Illustration: Mangena
Illustration: Mangena

Millennials happy to take financial advice from robots

By Staff Reporter Time of article published Nov 22, 2017

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Millennials are not only developing a healthy appetite for financial advice, they are also more likely to trust digital advice from automated investment services than older generations.

United States market research company Forrester surveyed online adults in 20 markets to determine their need for, and perception of, financial services. The resulting report, “Millennials want financial advice, with or without humans”, shows that Millennials:   

  • Want financial advice: Increasingly complicated finances have resulted in younger people actively looking for financial guidance – more so than their older counterparts. Results from the study showed that in Europe 32% of online adults between the ages of 18 and 37 say they “rely on financial advice from professionals”, compared with 29% of older generations.
  • Are not afraid to share personal information in order to obtain advice: At least two-thirds of US Millennials were willing to share personal data in order to obtain better service from their financial institution.
  • Do not have confidence in the advice they are receiving: Only 38% of US Millennials are confident that a bank or credit union will offer them valuable financial advice, compared with 46% of their older counterparts. Moreover, just over two-thirds of US Millennials say they don’t know who to approach in order to obtain reliable financial advice, compared with less than a third of older generations.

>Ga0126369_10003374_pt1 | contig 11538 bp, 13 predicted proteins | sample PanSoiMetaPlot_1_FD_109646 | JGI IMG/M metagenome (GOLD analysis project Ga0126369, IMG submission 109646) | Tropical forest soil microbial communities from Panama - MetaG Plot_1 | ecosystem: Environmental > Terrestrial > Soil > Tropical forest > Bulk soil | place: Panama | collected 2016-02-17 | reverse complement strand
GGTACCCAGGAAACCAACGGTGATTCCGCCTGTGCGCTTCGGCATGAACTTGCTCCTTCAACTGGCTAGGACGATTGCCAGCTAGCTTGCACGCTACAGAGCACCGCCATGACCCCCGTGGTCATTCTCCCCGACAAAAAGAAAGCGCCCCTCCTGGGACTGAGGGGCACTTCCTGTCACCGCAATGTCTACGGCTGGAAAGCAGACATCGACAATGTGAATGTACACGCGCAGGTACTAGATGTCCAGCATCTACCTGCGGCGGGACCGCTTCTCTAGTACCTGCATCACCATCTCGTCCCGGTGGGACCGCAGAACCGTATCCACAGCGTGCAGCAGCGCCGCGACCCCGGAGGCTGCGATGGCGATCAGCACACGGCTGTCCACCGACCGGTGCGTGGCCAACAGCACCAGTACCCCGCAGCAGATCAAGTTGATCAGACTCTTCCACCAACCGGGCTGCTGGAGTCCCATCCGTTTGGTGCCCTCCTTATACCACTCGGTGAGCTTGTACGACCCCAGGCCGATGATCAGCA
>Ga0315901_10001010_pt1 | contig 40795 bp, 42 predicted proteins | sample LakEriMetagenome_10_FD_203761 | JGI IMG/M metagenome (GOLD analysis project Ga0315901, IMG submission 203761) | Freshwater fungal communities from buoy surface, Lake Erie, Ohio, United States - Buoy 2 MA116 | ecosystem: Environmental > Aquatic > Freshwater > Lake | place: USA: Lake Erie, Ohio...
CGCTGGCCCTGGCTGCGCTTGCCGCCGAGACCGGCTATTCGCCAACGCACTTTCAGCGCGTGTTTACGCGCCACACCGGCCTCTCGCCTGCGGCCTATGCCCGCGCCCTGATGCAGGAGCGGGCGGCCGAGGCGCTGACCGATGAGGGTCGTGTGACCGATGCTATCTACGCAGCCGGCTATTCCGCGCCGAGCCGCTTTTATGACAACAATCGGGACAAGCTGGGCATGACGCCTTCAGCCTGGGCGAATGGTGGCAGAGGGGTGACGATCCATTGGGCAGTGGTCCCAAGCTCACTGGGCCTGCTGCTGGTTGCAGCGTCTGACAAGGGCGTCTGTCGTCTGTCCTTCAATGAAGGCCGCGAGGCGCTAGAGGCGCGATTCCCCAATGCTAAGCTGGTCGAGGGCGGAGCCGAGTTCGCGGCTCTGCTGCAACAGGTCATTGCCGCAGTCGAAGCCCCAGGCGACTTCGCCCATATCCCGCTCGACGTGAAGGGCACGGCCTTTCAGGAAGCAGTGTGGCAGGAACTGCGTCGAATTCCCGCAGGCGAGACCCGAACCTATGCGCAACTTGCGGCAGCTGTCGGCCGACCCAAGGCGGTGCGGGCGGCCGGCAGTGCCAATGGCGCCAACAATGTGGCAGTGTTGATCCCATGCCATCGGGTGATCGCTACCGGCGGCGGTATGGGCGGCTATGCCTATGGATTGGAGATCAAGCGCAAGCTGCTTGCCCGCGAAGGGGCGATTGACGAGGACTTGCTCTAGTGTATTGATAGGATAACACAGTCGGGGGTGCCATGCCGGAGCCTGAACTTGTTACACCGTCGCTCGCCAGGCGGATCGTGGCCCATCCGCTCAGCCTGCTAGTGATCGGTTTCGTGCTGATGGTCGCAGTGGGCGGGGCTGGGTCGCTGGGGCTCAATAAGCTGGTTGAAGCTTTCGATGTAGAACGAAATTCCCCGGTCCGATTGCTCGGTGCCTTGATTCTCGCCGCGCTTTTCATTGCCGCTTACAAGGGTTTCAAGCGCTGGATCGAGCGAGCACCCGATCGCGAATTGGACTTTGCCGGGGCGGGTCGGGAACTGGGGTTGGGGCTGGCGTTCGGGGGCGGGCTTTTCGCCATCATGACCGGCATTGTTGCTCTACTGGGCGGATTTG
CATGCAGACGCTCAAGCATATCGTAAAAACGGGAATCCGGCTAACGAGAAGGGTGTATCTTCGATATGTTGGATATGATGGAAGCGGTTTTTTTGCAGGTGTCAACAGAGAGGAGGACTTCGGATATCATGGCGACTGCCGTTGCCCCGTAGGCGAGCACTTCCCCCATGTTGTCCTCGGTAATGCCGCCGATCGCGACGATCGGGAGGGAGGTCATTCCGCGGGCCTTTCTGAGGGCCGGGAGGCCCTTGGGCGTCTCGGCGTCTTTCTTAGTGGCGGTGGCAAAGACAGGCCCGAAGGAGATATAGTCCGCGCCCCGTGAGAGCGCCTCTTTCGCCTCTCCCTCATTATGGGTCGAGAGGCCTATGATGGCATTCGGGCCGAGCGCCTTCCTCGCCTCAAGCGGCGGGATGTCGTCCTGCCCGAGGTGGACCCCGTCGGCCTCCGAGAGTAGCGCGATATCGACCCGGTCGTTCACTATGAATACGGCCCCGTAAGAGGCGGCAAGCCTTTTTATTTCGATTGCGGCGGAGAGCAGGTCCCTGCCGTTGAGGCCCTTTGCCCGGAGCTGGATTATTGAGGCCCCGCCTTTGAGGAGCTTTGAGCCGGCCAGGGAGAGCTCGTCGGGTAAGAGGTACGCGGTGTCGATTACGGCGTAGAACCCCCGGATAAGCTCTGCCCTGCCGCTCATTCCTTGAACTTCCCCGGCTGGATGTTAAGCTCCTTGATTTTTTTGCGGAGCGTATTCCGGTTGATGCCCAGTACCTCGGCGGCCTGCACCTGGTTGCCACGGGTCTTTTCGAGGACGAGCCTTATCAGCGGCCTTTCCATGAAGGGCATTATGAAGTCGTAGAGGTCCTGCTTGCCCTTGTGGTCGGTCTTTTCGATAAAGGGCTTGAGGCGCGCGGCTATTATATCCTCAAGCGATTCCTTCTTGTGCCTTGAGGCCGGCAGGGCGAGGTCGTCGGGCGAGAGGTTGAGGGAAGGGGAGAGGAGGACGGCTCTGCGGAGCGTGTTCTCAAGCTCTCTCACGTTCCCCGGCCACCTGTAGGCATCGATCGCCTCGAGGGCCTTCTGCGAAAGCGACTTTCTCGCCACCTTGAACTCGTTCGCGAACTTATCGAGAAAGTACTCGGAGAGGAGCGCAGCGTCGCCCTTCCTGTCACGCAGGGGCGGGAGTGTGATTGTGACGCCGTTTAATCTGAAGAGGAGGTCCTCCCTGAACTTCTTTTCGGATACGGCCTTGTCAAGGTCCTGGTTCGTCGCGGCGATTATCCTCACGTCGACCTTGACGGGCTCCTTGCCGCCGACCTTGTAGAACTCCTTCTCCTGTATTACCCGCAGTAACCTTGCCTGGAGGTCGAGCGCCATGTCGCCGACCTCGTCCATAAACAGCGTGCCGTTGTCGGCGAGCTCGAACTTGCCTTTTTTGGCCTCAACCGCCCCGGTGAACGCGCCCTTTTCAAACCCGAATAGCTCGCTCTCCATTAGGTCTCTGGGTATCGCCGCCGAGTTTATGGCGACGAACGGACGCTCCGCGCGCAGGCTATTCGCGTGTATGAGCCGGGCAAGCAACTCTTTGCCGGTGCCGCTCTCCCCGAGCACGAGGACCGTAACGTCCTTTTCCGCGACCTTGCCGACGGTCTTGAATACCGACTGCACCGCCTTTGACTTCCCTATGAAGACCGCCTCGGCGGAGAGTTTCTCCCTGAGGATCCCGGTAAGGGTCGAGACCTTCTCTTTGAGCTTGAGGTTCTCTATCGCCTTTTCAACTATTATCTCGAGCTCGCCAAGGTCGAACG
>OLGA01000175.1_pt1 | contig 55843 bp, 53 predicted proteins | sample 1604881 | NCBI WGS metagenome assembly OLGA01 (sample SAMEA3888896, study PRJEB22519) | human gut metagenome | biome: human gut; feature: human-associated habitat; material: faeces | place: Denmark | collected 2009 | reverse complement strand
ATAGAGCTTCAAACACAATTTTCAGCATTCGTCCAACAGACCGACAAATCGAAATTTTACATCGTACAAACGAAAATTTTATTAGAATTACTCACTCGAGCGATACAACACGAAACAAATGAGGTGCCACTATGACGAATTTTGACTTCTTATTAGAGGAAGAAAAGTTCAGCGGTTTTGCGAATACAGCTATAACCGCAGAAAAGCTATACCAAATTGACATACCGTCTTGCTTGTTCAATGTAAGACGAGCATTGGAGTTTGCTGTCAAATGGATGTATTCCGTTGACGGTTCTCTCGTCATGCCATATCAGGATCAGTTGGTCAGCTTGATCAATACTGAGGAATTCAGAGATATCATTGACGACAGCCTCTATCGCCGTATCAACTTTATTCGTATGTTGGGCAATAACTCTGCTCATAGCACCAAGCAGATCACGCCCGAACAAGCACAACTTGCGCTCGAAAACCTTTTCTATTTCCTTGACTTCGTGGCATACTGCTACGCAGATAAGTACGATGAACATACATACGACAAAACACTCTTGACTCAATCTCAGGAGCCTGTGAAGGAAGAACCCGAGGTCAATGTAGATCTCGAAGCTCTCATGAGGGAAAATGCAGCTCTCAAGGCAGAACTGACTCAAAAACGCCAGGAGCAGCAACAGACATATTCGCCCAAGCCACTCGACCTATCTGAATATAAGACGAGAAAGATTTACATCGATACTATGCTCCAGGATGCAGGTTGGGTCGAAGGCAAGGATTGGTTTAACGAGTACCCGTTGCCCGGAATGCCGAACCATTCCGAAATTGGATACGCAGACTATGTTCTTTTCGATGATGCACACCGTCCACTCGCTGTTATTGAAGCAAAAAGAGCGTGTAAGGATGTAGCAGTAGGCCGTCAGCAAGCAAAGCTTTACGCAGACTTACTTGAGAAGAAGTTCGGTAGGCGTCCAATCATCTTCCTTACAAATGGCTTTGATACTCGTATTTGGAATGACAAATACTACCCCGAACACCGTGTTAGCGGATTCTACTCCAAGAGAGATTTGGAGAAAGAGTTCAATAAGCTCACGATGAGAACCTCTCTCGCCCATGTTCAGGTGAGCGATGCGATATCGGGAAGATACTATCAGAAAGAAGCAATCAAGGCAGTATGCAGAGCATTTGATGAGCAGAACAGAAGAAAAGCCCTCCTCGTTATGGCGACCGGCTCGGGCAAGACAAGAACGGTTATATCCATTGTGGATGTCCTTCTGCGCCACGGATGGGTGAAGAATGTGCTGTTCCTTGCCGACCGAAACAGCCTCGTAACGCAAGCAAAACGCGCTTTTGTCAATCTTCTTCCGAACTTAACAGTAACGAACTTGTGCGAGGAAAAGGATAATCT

The survey not only shows that Millennials want financial advice more than older generations, but also that they differ in terms of the way they want to receive that advice. The report explains how Millennials:

  • Prefer to interact with digital touch-points rather than humans for financial activities: Millennials are more likely to use mobile apps and sites for banking, credit cards, payments, investments and wealth management. Millennials are also far more likely than older generations to use websites and apps to research financial products.
  • Prefer to obtain financial advice from mobile devices: While 26% of US adults say they prefer to use mobile devices to access financial services and advice, almost half (46%) of Millennials say they would rather use their mobile phone for this.
  • Are interested in digital advice: While older generations remain sceptical about software being able to deliver financial advice, the survey shows that younger people are more open to the idea. More than one in three US online Millennials believe that “automated investment services (for example, robo-advisers) give credible advice”, while just 10% of older generations say the same. Millennials also show more faith in digital financial advice overall, with 39% of US Millennials agreeing with the statement “I trust digital advice”, compared with just 12% of their older counterparts.

Commenting on the findings, Peter Wannemacher, Forrester senior analyst and co-author of the study, wrote in the report: “Millennials now represent the largest generation in the workforce in the US and many other countries. 

Over the next two decades, Millennials are set to inherit tens of trillions of dollars in assets — the largest wealth transfer in history. Digital leaders at banks and wealth management firms should invest in digital capabilities and collaborative advice now to better win, serve and retain Millennials.”


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